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Punishing the Innocent along with the Guilty: The Economics of Individual versus Group Punishment

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  • Thomas J. Miceli
  • Kathleen Segerson

Abstract

Standard models of law enforcement involve the apprehension and punishment of a single suspect, but in many contexts, punishment is imposed on an entire group known to contain the offender. The advantages of group punishment are that the offender is punished with certainty and detection costs are saved. The disadvantage is that innocent individuals are punished. We compare individual and group punishment when social welfare depends on fairness (or retribution) and when it depends on deterrence. We show that group punishment may dominate in the former case if the detection technology is ineffective but never in the latter case. The results broadly reflect the actual use of group punishment in ancient and modern law.

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Bibliographic Info

Article provided by University of Chicago Press in its journal The Journal of Legal Studies.

Volume (Year): 36 (2007)
Issue (Month): 1 (01)
Pages: 81-106

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Handle: RePEc:ucp:jlstud:v:36:y:2007:p:81-106

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  1. Nuno Garoupa, 2000. "Corporate criminal law and organization incentives: A managerial perspective," Economics Working Papers 529, Department of Economics and Business, Universitat Pompeu Fabra.
  2. Steven Shavell & A. Mitchell Polinsky, 2000. "The Economic Theory of Public Enforcement of Law," Journal of Economic Literature, American Economic Association, vol. 38(1), pages 45-76, March.
  3. Varian, H.R., 1989. "Monitoring Agents With Other Agents," Papers 89-18, Michigan - Center for Research on Economic & Social Theory.
  4. Miceli, Thomas J., 1991. "Optimal criminal procedure: Fairness and deterrence," International Review of Law and Economics, Elsevier, vol. 11(1), pages 3-10, May.
  5. Steven Shavell, 1983. "Uncertainty Over Causation and the Determination of Civil Liability," NBER Working Papers 1219, National Bureau of Economic Research, Inc.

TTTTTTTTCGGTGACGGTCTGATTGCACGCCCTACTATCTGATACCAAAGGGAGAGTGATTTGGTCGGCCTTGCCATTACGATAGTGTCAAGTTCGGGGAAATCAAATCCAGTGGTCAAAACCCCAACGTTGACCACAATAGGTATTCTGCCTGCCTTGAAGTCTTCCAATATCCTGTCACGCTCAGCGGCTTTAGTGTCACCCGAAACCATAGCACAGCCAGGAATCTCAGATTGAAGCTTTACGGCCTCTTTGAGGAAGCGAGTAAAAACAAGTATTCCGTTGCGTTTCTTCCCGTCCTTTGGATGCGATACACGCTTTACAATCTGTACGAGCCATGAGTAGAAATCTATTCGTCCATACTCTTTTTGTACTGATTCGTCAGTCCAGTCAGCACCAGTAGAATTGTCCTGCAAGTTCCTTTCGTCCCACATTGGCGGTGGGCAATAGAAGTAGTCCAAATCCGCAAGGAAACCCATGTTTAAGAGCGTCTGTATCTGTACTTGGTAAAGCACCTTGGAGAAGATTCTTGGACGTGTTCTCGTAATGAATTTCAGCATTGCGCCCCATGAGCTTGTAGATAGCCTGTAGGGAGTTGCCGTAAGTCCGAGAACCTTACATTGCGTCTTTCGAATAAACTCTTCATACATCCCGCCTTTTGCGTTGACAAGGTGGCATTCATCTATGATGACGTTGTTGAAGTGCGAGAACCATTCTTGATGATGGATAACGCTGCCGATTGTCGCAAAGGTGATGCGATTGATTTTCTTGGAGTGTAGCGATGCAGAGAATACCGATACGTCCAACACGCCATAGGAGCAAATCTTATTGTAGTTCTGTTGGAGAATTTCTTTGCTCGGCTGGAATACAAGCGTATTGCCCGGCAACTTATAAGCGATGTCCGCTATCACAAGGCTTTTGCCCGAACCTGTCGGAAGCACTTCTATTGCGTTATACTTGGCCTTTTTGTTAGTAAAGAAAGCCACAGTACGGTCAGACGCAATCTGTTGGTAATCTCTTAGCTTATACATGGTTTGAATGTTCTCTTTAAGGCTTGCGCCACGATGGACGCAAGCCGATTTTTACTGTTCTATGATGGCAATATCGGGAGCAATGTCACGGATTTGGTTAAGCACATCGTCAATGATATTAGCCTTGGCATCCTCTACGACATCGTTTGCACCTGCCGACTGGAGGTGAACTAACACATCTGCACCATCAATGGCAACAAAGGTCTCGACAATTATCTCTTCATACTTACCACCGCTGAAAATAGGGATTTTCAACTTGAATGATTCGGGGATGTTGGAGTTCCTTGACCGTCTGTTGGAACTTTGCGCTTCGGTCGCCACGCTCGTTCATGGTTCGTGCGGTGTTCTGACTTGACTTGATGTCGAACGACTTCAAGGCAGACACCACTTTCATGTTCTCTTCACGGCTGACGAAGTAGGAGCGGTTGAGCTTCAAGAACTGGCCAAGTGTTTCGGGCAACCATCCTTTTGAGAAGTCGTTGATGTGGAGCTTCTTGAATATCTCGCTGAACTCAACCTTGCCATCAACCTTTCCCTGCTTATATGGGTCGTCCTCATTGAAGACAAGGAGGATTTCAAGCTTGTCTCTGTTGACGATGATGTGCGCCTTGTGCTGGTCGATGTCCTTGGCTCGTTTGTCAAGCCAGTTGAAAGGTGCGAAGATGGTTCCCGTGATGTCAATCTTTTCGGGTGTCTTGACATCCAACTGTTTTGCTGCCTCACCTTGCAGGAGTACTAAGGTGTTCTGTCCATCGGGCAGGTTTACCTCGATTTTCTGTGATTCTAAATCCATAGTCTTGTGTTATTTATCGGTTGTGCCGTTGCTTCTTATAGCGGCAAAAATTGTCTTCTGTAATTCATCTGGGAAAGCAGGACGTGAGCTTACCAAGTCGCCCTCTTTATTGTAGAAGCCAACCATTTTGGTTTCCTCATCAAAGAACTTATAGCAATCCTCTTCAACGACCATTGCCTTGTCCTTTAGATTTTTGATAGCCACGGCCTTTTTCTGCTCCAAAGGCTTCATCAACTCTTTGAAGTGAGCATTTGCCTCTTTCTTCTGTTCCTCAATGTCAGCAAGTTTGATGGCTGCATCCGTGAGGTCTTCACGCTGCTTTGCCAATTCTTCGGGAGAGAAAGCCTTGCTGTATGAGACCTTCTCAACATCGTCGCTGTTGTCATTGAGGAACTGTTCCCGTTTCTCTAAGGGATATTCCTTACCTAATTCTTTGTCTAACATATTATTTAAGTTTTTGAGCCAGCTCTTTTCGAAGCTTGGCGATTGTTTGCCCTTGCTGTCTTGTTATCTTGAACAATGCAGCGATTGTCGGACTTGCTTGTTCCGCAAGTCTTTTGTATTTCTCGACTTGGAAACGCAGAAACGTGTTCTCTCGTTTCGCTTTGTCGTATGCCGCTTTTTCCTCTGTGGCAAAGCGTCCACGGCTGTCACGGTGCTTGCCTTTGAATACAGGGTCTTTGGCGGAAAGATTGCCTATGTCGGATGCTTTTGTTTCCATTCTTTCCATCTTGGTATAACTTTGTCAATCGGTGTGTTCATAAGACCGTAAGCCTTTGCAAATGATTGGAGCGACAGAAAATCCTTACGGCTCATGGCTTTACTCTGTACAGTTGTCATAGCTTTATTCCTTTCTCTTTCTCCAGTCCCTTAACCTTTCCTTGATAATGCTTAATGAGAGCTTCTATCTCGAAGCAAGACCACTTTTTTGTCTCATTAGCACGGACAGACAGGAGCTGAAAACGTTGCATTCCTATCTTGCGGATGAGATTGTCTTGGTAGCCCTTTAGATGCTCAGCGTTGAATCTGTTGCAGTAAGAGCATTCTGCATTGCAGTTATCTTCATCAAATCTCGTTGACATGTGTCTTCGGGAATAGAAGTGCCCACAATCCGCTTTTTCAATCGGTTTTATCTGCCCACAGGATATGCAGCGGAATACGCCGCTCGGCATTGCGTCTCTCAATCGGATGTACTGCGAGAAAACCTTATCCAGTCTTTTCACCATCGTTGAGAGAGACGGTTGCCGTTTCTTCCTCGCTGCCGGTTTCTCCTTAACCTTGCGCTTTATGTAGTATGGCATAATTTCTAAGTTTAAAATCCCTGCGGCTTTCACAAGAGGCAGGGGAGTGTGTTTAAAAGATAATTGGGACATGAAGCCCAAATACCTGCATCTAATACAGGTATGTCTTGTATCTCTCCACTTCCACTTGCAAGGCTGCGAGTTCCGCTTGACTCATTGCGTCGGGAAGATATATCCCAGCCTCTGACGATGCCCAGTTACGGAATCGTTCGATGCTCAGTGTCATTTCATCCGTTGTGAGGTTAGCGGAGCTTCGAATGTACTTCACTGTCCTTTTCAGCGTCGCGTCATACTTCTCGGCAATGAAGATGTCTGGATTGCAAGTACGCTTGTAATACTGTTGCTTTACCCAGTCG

6. Harris, John R, 1970. "On the Economics of Law and Order," Journal of Political Economy, University of Chicago Press, vol. 78(1), pages 165-74, Jan.-Feb..
  7. Peter S. Menell, 1991. "The Limitations of Legal Institutions for Addressing Environmental Risks," Journal of Economic Perspectives, American Economic Association, vol. 5(3), pages 93-113, Summer.
  8. Xepapadeas, A. P., 1991. "Environmental policy under imperfect information: Incentives and moral hazard," Journal of Environmental Economics and Management, Elsevier, vol. 20(2), pages 113-126, March.
  9. Segerson, Kathleen, 1988. "Uncertainty and incentives for nonpoint pollution control," Journal of Environmental Economics and Management, Elsevier, vol. 15(1), pages 87-98, March.
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Cited by:
  1. Francesco Parisi & Jonathan Klick & Nuno Garoupa, 2006. "A Law and Economics Perspective on Terrorism," Working Papers 2006-09, FEDEA.
  2. Fatas, Enrique & Morales, Antonio J. & Ubeda, Paloma, 2010. "Blind justice: An experimental analysis of random punishment in team production," Journal of Economic Psychology, Elsevier, vol. 31(3), pages 358-373, June.
  3. Mourad Ali & Patrick Rio, 2009. "Deterrence vs. Efficiency To Regulate Nonpoint Source Pollution," Working Papers 09-22, LAMETA, Universtiy of Montpellier, revised Dec 2009.
  4. Camacho-Cuena, Eva & Requate, Till, 2012. "The regulation of non-point source pollution and risk preferences: An experimental approach," Ecological Economics, Elsevier, vol. 73(C), pages 179-187.
  5. Rousseau, Sandra, 2009. "The use of warnings in the presence of errors," International Review of Law and Economics, Elsevier, vol. 29(3), pages 191-201, September.
  6. Thomas J. Miceli, 2013. "Collective Responsibility," Working papers 2013-23, University of Connecticut, Department of Economics.

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